Washington, Hollywood, Wall Street, the Pentagon: These names have a social meaning apart from geography. Each one indicates a certain world of activity—and the word world, in its primary sense, refers not to a planet but to the realm of human doings. The dictionary tells me that the Old English “weoruld” means something like “human life” or “age of man.” Worldly has an ambiguous, shifting place on the scale from negative to positive adjectives. To be unworldly might signify being a dupe, and worldly knowledge is desirable. Too much worldly knowledge, though, may suggest a villain played by Alan Rickman. Those good and bad connotations are epitomized by another place name that, in 16th- and 17th-century England, was a synonym for “the world” in the urbane, social sense: the royal court. In Ben Jonson’s time, the court was all of the above. It was Washington and Hollywood, the Pentagon and Wall Street, and more: a single seat of all kinds of power, concentrated in a few buildings in one city, a worldly magnet attracting all the most ambitious, gifted people in the worlds of art, money, politics, religion, sex, learning, and glamour. The court embodied worldliness at its most alluring and at its most treacherous.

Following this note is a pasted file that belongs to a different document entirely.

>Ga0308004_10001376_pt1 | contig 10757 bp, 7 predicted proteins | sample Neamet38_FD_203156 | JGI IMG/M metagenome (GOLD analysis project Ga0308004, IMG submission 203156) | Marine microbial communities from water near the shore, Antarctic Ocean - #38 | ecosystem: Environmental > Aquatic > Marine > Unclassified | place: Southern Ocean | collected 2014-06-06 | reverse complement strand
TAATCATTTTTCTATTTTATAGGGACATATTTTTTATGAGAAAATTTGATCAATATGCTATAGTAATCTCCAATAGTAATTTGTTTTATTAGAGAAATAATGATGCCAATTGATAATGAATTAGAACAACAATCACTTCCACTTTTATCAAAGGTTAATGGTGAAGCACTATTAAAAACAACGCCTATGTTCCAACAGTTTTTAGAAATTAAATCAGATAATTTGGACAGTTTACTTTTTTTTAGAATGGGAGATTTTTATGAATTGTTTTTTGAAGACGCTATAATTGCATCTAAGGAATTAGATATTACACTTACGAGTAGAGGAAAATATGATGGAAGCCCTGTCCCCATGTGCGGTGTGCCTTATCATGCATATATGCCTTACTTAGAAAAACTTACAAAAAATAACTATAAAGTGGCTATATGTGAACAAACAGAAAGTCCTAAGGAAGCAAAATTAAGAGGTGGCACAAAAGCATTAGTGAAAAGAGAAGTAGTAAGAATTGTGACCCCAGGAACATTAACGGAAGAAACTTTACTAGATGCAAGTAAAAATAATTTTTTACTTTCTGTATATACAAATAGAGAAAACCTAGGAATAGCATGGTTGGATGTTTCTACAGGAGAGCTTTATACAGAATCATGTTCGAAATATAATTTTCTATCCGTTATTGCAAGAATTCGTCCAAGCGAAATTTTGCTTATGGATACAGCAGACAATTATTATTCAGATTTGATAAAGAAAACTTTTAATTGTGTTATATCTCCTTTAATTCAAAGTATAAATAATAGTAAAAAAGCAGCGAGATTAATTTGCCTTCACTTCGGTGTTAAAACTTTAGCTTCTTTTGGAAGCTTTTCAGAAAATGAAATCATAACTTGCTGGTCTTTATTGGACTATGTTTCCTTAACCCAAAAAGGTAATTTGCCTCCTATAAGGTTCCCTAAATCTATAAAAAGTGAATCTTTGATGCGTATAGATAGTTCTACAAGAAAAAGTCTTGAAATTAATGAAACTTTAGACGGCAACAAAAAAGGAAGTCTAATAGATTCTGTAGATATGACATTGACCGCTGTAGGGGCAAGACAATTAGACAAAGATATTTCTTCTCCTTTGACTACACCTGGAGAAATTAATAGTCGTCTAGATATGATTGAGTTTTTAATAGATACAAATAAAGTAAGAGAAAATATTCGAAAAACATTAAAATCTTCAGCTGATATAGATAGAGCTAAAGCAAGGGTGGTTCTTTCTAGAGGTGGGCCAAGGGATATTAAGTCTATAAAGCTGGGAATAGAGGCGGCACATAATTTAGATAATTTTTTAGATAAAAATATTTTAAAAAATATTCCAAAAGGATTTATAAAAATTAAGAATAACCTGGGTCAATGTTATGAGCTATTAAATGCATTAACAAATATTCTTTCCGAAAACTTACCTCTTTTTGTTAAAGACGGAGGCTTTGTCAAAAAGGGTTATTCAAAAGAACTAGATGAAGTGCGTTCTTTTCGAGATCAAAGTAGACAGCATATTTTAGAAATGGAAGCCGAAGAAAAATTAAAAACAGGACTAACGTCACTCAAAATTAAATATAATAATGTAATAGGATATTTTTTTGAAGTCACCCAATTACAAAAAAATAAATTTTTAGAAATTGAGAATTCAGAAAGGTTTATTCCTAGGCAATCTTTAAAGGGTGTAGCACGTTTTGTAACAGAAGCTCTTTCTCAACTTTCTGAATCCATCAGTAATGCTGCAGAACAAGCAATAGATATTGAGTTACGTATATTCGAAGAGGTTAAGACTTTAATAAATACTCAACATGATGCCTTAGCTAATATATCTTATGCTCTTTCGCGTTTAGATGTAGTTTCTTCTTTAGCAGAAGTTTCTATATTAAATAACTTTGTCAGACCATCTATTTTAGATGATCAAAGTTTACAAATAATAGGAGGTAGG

more from Robert Pinsky at Slate here.